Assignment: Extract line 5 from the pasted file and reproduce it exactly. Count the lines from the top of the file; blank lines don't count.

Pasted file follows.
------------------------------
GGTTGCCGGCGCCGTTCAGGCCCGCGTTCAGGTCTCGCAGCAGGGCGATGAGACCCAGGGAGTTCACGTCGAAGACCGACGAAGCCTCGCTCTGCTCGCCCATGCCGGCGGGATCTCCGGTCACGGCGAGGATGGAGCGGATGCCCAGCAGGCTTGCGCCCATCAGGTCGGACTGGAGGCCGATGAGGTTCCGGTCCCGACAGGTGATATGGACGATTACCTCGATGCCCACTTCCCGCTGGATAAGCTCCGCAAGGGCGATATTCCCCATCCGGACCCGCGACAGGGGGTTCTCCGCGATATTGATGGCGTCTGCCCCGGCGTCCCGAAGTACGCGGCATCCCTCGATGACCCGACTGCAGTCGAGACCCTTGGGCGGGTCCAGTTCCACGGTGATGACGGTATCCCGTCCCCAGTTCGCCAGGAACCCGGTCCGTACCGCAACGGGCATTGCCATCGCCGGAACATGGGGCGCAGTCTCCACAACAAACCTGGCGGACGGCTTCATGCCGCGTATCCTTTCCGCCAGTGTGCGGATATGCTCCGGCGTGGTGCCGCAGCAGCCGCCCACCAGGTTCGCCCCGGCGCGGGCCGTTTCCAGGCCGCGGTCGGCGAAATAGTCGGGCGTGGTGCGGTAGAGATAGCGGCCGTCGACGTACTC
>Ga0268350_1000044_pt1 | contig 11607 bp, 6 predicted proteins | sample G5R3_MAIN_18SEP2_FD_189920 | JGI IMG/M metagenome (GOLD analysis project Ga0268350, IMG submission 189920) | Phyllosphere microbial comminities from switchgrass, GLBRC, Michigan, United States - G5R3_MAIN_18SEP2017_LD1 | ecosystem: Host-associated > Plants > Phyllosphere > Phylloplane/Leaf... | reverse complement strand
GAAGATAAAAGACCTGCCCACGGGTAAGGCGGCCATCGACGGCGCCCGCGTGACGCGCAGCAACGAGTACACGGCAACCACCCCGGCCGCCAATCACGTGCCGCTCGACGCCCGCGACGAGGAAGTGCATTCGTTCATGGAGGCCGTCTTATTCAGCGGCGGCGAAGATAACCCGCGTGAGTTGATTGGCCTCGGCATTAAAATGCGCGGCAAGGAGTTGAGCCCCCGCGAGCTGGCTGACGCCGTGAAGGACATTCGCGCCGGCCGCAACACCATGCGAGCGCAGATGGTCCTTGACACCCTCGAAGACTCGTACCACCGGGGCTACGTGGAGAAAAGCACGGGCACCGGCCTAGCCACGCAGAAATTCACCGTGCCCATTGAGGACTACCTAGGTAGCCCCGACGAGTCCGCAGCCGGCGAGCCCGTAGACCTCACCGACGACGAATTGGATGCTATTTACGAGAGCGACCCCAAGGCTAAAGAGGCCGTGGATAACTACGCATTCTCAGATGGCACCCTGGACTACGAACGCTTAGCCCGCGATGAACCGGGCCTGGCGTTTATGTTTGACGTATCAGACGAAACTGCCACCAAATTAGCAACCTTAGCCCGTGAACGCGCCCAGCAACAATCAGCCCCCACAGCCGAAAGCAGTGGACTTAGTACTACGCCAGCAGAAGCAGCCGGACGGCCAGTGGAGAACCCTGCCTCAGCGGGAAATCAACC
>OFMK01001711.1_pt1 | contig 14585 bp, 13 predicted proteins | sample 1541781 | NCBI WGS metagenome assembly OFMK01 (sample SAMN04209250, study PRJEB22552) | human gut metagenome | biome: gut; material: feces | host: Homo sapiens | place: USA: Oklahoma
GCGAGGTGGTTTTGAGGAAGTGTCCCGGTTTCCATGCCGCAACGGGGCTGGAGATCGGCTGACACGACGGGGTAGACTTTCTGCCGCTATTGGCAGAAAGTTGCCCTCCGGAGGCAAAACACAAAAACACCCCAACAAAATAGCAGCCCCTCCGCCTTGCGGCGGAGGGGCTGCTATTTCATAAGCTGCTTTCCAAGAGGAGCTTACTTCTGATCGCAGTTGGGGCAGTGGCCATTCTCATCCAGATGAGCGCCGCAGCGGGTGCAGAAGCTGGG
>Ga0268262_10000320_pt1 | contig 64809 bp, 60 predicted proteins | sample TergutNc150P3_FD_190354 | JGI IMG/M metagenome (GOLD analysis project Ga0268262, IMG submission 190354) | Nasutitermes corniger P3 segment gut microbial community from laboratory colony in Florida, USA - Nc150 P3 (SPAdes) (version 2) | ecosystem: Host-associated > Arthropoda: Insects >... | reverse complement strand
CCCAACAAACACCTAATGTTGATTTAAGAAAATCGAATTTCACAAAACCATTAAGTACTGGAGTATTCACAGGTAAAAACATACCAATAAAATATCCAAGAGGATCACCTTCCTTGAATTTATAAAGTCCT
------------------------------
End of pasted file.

GCGAGGTGGTTTTGAGGAAGTGTCCCGGTTTCCATGCCGCAACGGGGCTGGAGATCGGCTGACACGACGGGGTAGACTTTCTGCCGCTATTGGCAGAAAGTTGCCCTCCGGAGGCAAAACACAAAAACACCCCAACAAAATAGCAGCCCCTCCGCCTTGCGGCGGAGGGGCTGCTATTTCATAAGCTGCTTTCCAAGAGGAGCTTACTTCTGATCGCAGTTGGGGCAGTGGCCATTCTCATCCAGATGAGCGCCGCAGCGGGTGCAGAAGCTGGG